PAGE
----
(The Center Square) - California Attorney General Rob Bonta announced a $5.7 billion multistate settlement agreement in principle with a retail pharmacy chain on Monday.
The settlement reached with Walgreens aims to resolve the pharmacy chain's role in "fueling the opioid epidemic," according to a press release from Bonta's office.
The settlement aims to resolve allegations that Walgreens failed to properly oversee opioid dispensing at its pharmacies. It could bring more than $500 million in funding for California to help those harmed by the opioid epidemic, the release said.
"This settlement is another win in our ongoing fight to bring help and healing to California communities harmed by the opioid crisis," Attorney General Bonta said in the release. "To all those struggling with substance abuse disorders, to all those desperately in need of treatment and recovery options -- help is on the way. The California Department of Justice is working to bring valuable funding to our state's efforts to combat the opioid crisis from the companies who once chose profits over the well-being of our communities."
State, local, and tribal governments will split the funds from the settlement. Most of the money will go toward combatting the opioid epidemic, including increasing funding for treatment and recovery services, the release says.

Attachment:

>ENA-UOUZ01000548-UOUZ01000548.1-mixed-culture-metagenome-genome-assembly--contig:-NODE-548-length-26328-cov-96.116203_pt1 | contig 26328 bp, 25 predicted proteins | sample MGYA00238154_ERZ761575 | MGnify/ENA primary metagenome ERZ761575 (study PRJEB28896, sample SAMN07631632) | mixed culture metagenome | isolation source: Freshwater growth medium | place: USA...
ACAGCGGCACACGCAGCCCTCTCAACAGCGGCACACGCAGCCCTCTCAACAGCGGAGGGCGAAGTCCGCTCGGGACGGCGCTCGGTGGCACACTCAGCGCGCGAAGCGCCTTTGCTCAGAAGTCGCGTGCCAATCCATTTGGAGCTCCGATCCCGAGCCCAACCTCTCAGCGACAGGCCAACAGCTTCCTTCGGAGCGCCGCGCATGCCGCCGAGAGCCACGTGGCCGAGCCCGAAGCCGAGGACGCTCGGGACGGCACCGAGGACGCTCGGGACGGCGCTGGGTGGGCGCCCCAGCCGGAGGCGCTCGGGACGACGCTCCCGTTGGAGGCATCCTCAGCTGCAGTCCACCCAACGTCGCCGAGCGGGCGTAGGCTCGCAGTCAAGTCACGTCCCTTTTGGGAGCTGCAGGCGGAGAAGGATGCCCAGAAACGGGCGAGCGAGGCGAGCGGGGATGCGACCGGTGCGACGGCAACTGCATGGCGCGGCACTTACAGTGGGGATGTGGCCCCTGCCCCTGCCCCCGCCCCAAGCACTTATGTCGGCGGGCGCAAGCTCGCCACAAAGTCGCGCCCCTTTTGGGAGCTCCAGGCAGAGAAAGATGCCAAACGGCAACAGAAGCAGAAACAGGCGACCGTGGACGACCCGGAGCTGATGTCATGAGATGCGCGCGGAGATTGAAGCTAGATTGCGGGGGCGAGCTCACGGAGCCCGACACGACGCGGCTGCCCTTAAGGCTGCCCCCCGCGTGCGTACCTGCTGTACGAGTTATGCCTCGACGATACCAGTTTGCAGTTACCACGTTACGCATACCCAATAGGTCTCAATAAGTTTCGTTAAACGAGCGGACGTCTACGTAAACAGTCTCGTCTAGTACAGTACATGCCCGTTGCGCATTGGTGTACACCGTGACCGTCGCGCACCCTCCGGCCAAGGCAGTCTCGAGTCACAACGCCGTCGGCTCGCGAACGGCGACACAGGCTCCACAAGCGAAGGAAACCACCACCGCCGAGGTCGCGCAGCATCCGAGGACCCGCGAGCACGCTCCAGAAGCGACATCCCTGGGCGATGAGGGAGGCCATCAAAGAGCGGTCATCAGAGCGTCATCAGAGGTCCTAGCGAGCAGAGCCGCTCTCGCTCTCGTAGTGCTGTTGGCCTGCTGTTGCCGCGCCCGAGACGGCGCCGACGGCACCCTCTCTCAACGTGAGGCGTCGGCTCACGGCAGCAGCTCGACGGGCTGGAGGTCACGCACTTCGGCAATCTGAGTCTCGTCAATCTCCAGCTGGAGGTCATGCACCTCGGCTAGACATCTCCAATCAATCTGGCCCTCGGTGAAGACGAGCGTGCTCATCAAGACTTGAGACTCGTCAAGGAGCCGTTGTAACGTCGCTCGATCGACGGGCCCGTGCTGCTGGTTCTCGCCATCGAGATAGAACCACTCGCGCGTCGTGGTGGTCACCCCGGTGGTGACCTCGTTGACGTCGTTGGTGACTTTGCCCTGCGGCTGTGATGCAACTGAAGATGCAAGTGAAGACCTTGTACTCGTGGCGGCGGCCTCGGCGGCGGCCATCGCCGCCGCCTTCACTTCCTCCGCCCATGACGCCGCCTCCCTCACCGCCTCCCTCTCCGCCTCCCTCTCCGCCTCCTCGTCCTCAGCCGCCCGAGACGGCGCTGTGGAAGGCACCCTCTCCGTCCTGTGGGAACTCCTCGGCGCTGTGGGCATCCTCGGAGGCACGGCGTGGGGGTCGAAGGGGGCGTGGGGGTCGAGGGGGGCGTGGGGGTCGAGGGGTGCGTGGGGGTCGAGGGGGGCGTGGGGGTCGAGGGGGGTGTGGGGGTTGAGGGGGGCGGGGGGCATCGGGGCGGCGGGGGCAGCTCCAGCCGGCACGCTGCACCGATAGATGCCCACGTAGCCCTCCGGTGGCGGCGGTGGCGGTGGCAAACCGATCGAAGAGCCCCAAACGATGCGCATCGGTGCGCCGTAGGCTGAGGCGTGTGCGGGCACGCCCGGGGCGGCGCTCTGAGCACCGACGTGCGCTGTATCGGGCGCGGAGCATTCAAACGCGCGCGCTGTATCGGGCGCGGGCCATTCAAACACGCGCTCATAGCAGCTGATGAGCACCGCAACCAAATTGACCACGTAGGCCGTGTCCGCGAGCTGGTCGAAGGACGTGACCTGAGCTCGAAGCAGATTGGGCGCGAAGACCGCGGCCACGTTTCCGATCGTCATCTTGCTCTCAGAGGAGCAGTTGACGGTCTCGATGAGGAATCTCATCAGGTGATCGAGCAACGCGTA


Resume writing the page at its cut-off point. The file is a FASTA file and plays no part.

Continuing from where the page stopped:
The settlement includes court-ordered injunctive relief requirements in hopes of preventing this from happening in the future, the press release says.
Here are some of those provisions, according to the release:
- The implementation of a Controlled Substance Compliance Program to ensure compliance with injunctive terms, to train employees, and to help prevent drug diversion;
- A requirement to investigate and resolve prescriptions with potentially suspicious "red flags" before dispensing the drug;
- Site visits and compliance reviews of individual pharmacy locations;
- An agreement to provide unblinded "867" sales data from the company's distributor to drug manufacturers, which will help identify and prevent drug diversion.
- An executive committee of attorneys general from California, Colorado, Connecticut, Delaware, Illinois, Indiana, Iowa, Kentucky, Louisiana, Massachusetts, Nebraska, New York, North Carolina, Ohio, Pennsylvania, Rhode Island, Tennessee, and Texas have served as the lead negotiators on this deal. The settlement has been endorsed by the executive committee, attorneys representing local governments, and Walgreens.
Each state will now review the terms of the agreement. They will have until the end of this year to join. If enough states sign on to the agreement, then it will go to local governments around the country for them to sign on to in the first quarter of 2023.
California is currently assessing the terms of a similar type of settlement agreement with fellow retail pharmacy chain CVS.
"Attorney General Bonta is committed to holding accountable all those who fueled or profited from the opioid epidemic and bringing needed funding back to impacted communities," the press release from the Attorney General's office said. "To date, DOJ has secured approximately $30 billion through nationwide settlements against opioid manufacturers Johnson & Johnson and Mallinckrodt; distributors Cardinal, McKesson, and AmerisourceBergen; and consulting firm McKinsey & Company."